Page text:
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“But there are men for whom the unattainable has a special attraction. Usually they are not experts: their ambitions and fantasies are strong enough to brush aside the doubts which more cautious men might have. Determination and faith are their strongest weapons. At best such men are regarded as eccentric; at worst, mad.” – Walt Unsworth

“We do not live to eat and make money. We eat and make money to be able to live. That is what life means and what life is for.” – George Mallory

“It is not the mountains we conquer, but ourselves” – Edmond Hillary

I’m writing a speech about my upcoming treck to Everest Base Camp and came across these super inspiring quotes. I just had to share! The first one in particular resonates with me. Enjoy 🙂

Love,

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Wise Words from Dallas Clayton

In a recent Instagram story Dallas Clayton said something very profound that made me stop in my tracks.

“Making art has almost nothing to do with being the best.”

Now, when I first heard him say this my old perfectionist mind did a quick, “Say what?! Not true.That’s just an excuse.” But, then he elaborated.

“I’d rather be a mediocre bowler and have fun every game than be really good and be mad when I  get a 299.”

Oh Dallas, you are so wise! Making art has nothing to do with being the best. If we do make it about being the best then we’ve missed the whole point! We become the tortured artist instead of the happy doodler.

Every day I create art.

Every day I choose happiness not perfectionism.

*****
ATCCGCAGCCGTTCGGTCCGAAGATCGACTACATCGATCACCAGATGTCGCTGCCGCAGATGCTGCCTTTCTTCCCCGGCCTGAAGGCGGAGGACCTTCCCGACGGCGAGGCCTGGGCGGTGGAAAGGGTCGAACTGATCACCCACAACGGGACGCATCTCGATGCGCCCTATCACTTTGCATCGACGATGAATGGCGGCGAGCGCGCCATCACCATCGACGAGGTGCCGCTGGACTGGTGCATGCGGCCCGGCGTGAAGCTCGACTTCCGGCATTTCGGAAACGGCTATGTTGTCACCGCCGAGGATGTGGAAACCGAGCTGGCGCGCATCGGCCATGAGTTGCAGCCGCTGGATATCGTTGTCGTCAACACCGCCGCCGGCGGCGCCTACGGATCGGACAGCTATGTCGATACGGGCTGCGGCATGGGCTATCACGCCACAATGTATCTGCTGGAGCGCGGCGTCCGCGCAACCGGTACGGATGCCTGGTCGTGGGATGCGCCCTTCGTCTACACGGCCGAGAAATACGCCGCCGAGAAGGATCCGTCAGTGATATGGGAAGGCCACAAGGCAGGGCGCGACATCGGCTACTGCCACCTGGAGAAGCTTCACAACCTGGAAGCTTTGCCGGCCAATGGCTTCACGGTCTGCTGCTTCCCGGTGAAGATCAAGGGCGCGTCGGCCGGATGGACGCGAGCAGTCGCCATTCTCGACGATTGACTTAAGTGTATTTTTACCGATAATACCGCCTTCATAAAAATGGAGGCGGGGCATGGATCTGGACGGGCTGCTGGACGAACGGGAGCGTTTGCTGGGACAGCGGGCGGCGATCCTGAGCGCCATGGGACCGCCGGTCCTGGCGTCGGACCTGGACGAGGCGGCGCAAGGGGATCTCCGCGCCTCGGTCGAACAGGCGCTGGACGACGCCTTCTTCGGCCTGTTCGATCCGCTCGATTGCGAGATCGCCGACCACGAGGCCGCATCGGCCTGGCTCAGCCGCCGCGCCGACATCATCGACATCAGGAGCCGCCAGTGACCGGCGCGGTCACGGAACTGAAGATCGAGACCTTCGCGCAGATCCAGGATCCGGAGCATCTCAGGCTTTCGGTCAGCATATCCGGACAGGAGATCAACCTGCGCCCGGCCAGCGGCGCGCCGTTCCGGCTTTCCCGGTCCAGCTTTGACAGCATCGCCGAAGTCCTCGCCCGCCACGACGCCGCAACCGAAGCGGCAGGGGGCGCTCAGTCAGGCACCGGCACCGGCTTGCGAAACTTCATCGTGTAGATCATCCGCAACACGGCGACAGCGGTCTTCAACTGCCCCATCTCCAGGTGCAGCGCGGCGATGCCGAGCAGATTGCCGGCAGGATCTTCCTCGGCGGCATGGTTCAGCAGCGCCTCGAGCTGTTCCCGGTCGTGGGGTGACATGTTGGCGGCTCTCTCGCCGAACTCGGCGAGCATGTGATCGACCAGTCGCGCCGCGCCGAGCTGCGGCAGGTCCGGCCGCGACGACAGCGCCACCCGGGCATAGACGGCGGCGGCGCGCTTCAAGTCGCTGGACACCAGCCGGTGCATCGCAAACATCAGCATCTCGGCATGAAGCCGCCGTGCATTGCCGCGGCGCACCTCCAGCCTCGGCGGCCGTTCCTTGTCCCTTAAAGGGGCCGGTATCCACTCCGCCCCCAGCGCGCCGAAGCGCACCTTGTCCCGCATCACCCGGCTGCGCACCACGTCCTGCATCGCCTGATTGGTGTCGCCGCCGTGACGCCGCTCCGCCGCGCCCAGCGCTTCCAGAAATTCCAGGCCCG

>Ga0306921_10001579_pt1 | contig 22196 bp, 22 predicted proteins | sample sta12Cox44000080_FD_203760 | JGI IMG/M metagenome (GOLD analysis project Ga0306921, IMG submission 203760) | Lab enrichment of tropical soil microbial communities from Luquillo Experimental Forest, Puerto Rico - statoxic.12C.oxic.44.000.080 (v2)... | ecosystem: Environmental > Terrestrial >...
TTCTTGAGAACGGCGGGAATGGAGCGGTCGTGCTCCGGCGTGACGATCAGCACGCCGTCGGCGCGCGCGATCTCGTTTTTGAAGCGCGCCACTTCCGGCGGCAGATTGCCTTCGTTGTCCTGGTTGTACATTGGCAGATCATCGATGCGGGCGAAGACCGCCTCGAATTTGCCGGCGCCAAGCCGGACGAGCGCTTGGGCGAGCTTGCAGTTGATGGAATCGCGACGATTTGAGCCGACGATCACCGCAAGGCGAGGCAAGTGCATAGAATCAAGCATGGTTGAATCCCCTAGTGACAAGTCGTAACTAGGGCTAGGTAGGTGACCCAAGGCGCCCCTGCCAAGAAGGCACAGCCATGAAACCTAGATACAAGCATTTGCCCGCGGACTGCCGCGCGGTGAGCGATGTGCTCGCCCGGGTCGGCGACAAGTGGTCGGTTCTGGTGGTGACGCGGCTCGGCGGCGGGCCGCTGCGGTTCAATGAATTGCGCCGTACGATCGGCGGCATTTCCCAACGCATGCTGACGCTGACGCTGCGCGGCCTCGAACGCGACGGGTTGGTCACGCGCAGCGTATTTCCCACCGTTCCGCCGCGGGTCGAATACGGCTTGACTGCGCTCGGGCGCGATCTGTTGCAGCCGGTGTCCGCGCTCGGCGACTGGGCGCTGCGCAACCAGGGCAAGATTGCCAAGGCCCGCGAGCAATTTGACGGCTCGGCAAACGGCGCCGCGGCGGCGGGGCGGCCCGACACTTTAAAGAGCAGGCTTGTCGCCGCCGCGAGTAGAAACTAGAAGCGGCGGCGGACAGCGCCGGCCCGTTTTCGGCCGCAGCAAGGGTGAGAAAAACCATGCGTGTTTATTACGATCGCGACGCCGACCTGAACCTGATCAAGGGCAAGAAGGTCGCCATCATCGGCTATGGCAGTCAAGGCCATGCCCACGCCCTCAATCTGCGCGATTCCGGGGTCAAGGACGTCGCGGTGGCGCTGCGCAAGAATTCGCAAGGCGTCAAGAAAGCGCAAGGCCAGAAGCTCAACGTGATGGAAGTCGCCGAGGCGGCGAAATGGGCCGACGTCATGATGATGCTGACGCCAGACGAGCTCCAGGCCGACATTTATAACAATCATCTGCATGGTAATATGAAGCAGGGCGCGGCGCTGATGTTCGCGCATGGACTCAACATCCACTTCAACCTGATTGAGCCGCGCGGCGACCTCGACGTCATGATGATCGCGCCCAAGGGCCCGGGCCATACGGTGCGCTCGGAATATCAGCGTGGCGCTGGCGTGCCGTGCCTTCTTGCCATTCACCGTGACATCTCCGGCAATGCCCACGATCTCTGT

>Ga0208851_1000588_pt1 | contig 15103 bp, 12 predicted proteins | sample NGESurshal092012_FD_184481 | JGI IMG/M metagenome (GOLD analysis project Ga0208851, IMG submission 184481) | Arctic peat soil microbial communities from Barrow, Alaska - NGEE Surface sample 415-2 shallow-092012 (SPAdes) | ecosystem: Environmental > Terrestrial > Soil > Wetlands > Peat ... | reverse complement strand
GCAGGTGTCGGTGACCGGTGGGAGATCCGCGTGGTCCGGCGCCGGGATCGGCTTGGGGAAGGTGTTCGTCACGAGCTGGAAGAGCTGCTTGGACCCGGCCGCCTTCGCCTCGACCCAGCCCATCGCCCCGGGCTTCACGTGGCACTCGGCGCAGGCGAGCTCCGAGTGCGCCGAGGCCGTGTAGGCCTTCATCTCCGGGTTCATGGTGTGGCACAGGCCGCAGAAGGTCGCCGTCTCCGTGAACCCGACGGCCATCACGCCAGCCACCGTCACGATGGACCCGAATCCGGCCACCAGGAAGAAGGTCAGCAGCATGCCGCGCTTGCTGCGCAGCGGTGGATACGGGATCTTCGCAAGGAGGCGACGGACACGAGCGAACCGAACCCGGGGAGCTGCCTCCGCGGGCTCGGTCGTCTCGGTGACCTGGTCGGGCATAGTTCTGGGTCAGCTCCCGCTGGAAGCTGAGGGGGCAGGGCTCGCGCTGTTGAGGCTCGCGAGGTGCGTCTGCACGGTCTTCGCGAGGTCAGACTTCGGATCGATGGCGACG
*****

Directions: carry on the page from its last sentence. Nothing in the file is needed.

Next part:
Every day I choose collaboration not comparison.

 

Alan Watts – Why Your Life is Not a Journey

 

I mean, wow! I love this video.

Alan Watts so perfectly describes something about our society that I have been thinking about for years.

At the ripe old age of 14, while in junior high, I remember realizing that everything I’d done since kindergarten was just a step in preparing me for the next thing. And that string of “things” I needed to prepare for seemed to be never ending.

I looked back to the past: I attended preschool to prepare me for kindergarten, kindergarten prepared me for grade school, grade school for middle school, middle school for junior high.

I looked toward the future: junior high was supposedly preparing me for high school, high school for college, college for graduate school, graduate school for my career, my career for my retirement.

It all seemed so planned, so predictable, so unexciting, so meaningless.

Life is this exact moment. This moment is all we have. This moment is where life happens.

Look around you…this moment is beautiful! Let’s experience it with our entire being.

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p.s. Thank you, David Lindberg, for sharing this video.

Free Coloring Pages!

Hey guys! In case you haven’t seen it yet, I’ve added a new page to my website called “Coloring Pages” where I’ve posted two FREE downloadable coloring pages for your coloring pleasure. I hope that you love them as much as I loved creating them!

I’d love to see your art work! Use hashtag #artaffirmationcp and tag me @theevapeterson on twitter or instagram to share!

Infinite Love,

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“Explore. Dream. Discover.” – Mark Twain

 

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Experiments in watercolors – Waves

Today’s experiment in watercolors comes with a quote…

“Twenty years from now you will be more disappointed by the things you didn’t do than by the ones you did do… So throw off the bowlines, said away from the safe harbor, catch the trade winds in your sail.

Explore. Dream. Discover.”

-Mark Twain

The ocean has always fascinated me. Growing up in the midwest, about as far as a person living in the USA can get from the ocean, I had very few opportunities to actually see it. When I did I was mesmerized.

The ocean reminds me that there is a huge world out there to be explored. Somewhere, on the other side of the blue, there are people just like me looking back. It reminds me that I am a small part of a much larger whole.

It reminds me that we are all connected. This water has been cycled and recycled throughout the earth for billions of years. The energy and carbon that make up my body, my bones, my brain are also part of that cycle.

The cycle of life.